And it comes down to that. It is essential to help people understand who dental hygienists are and what dental hygienists do. In two words, we are “prevention specialists.” Since there is no clear-cut boundary between the oral cavity and the rest of the body, strictly focusing on oral health would too narrowly define the role of the dental hygienist in comprehensive prevention and health promotion.
The task to educate the public on the role of the dental hygienist as a primary health-care provider while simultaneously awakening all dentists to view us as colleagues who offer a different level of professional expertise is a tremendous task. While the ultimate goal is to change legislation to support dental hygiene practice, taking blood pressure on every patient at every visit is something we all can do to bring more respect to our profession today.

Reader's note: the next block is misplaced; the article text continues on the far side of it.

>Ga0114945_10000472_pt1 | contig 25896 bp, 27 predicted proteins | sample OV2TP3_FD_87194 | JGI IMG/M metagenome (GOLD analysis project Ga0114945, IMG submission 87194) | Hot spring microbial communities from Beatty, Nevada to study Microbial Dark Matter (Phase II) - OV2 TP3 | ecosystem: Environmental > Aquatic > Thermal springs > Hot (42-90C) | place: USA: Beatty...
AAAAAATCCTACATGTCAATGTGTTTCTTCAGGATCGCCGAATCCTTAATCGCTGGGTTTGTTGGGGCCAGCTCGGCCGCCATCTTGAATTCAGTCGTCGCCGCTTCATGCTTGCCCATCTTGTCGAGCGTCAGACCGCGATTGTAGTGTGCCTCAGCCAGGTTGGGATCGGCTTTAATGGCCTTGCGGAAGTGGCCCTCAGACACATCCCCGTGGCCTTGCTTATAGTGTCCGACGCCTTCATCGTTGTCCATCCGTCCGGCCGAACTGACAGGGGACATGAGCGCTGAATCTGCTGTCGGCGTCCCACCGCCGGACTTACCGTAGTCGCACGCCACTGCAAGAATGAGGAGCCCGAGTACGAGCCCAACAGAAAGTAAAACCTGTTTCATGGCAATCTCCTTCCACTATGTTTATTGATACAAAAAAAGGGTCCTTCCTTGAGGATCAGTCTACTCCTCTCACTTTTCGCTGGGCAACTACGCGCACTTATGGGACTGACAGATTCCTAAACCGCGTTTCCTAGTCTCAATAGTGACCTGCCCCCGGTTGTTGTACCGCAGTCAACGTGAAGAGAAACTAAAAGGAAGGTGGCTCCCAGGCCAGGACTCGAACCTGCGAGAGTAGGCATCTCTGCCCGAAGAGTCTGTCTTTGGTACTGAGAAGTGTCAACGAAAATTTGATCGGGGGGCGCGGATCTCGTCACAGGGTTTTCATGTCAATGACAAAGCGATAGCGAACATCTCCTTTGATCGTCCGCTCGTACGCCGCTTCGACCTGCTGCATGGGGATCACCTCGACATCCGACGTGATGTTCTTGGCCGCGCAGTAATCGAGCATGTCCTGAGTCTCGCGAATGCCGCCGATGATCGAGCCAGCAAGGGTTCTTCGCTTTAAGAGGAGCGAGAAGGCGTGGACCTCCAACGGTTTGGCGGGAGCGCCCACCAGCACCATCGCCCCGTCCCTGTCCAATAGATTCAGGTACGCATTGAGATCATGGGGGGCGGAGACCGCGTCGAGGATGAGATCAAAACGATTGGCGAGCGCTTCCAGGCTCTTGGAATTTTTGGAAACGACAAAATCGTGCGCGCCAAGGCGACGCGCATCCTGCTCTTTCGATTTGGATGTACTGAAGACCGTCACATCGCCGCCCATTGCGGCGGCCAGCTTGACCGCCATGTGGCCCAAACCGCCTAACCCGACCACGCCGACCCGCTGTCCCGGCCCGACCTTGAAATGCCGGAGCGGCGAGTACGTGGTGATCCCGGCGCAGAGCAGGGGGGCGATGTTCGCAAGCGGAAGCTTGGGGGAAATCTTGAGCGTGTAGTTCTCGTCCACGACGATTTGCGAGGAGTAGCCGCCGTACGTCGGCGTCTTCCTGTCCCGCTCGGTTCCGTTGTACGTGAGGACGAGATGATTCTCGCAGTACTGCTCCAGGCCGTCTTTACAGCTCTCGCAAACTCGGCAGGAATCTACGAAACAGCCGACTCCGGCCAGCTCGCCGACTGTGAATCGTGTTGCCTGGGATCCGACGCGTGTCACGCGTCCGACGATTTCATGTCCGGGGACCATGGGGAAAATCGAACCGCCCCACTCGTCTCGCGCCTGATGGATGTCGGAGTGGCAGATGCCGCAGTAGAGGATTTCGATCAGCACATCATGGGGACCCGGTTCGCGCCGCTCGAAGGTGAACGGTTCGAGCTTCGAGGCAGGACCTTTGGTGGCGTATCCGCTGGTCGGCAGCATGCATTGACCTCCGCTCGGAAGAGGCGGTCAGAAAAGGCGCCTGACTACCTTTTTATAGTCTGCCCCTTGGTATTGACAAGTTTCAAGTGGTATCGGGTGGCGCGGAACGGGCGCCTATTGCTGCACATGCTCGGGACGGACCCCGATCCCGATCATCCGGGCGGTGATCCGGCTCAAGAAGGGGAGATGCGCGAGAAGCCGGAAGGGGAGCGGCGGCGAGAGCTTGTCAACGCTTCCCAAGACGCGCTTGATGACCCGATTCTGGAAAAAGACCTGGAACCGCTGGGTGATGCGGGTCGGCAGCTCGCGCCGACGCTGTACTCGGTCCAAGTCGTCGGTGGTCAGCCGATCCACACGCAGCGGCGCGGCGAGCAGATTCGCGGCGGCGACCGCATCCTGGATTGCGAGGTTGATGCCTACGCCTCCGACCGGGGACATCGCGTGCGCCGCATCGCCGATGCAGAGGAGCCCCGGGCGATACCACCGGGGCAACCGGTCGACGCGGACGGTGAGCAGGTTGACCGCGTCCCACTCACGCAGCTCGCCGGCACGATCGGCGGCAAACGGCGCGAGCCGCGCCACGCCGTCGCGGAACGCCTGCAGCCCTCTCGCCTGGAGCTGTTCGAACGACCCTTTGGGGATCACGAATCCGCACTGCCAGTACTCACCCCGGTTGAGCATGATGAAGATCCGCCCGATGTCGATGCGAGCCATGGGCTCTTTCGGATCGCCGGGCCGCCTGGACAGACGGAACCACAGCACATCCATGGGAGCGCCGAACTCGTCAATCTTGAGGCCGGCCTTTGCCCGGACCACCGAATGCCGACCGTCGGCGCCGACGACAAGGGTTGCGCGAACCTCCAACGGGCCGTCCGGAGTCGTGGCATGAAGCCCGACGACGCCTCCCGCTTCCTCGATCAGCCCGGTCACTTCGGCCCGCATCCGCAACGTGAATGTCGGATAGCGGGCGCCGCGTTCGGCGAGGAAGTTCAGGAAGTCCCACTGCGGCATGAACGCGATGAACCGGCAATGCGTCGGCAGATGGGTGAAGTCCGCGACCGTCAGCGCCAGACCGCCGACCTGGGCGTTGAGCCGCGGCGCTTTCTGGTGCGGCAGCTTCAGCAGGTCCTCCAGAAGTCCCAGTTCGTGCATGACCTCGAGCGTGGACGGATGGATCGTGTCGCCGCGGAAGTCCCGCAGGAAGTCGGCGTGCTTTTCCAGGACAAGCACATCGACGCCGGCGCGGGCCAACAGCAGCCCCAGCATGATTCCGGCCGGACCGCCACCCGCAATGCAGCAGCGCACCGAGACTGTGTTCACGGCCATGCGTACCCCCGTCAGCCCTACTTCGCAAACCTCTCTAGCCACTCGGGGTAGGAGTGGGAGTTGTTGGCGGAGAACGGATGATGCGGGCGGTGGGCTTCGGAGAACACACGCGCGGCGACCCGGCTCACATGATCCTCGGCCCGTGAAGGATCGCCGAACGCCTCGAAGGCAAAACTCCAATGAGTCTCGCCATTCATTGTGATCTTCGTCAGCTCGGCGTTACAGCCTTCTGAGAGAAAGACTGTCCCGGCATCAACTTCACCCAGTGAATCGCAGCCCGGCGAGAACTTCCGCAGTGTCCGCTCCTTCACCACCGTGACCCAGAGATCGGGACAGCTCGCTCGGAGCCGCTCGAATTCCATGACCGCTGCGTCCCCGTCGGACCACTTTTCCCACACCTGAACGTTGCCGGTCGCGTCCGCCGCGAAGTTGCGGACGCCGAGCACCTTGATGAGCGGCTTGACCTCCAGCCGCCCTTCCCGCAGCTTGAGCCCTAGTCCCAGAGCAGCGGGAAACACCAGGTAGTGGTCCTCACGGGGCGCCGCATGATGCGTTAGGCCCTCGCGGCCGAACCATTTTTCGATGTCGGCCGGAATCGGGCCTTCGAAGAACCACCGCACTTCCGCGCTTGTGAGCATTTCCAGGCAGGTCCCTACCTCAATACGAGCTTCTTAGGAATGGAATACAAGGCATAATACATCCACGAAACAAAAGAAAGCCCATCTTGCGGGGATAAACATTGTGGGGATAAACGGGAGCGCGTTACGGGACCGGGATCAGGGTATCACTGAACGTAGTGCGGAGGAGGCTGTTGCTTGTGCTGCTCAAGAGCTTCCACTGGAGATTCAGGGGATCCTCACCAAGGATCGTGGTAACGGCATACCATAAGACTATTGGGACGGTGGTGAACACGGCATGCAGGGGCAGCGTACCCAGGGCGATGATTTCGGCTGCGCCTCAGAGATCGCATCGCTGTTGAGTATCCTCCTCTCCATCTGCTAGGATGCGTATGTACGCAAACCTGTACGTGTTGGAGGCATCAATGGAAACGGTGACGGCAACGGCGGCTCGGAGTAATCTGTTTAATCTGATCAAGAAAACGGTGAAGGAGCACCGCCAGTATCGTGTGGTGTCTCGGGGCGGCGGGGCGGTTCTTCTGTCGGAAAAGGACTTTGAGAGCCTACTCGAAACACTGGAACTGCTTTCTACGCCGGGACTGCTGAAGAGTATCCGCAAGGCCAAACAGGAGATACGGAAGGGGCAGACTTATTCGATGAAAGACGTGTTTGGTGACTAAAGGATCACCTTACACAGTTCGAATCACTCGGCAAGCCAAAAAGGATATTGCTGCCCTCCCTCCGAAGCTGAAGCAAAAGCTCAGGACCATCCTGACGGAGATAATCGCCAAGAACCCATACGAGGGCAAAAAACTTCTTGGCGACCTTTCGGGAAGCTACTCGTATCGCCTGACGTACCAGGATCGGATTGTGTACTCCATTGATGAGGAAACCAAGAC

Author disclosure: Some of the positions discussed under “Reason No. 10” are echoed in Shirley Gutkowski’s interview with Lory Laughter in the May 2016 Crosslink Radio podcast titled, “How are dental hygienists seen by the public?” RDH
Linda Lawson, RDH, BS, is based in New York and has more than 17 years of experience in the dental profession. She received her associate’s degree in 1999 from New York City College of Technology. In 2014, she attained her bachelor of science in dental hygiene from Farmingdale State College and was subsequently inducted into the Sigma Phi Alpha Dental Hygiene Society. In addition to clinical practice, Linda has worked as an adjunct dental assistant instructor and is currently a professional educator on behalf of Waterpik Inc. Linda is thrilled to be on the National Cancer Network (NCN) Visionary Team where she works to raise awareness to prevent late-stage diagnosis of all cancers. Linda can be reached at [email protected]. For those who wish to learn more about the NCN’s vision or programs, please contact Linda at [email protected].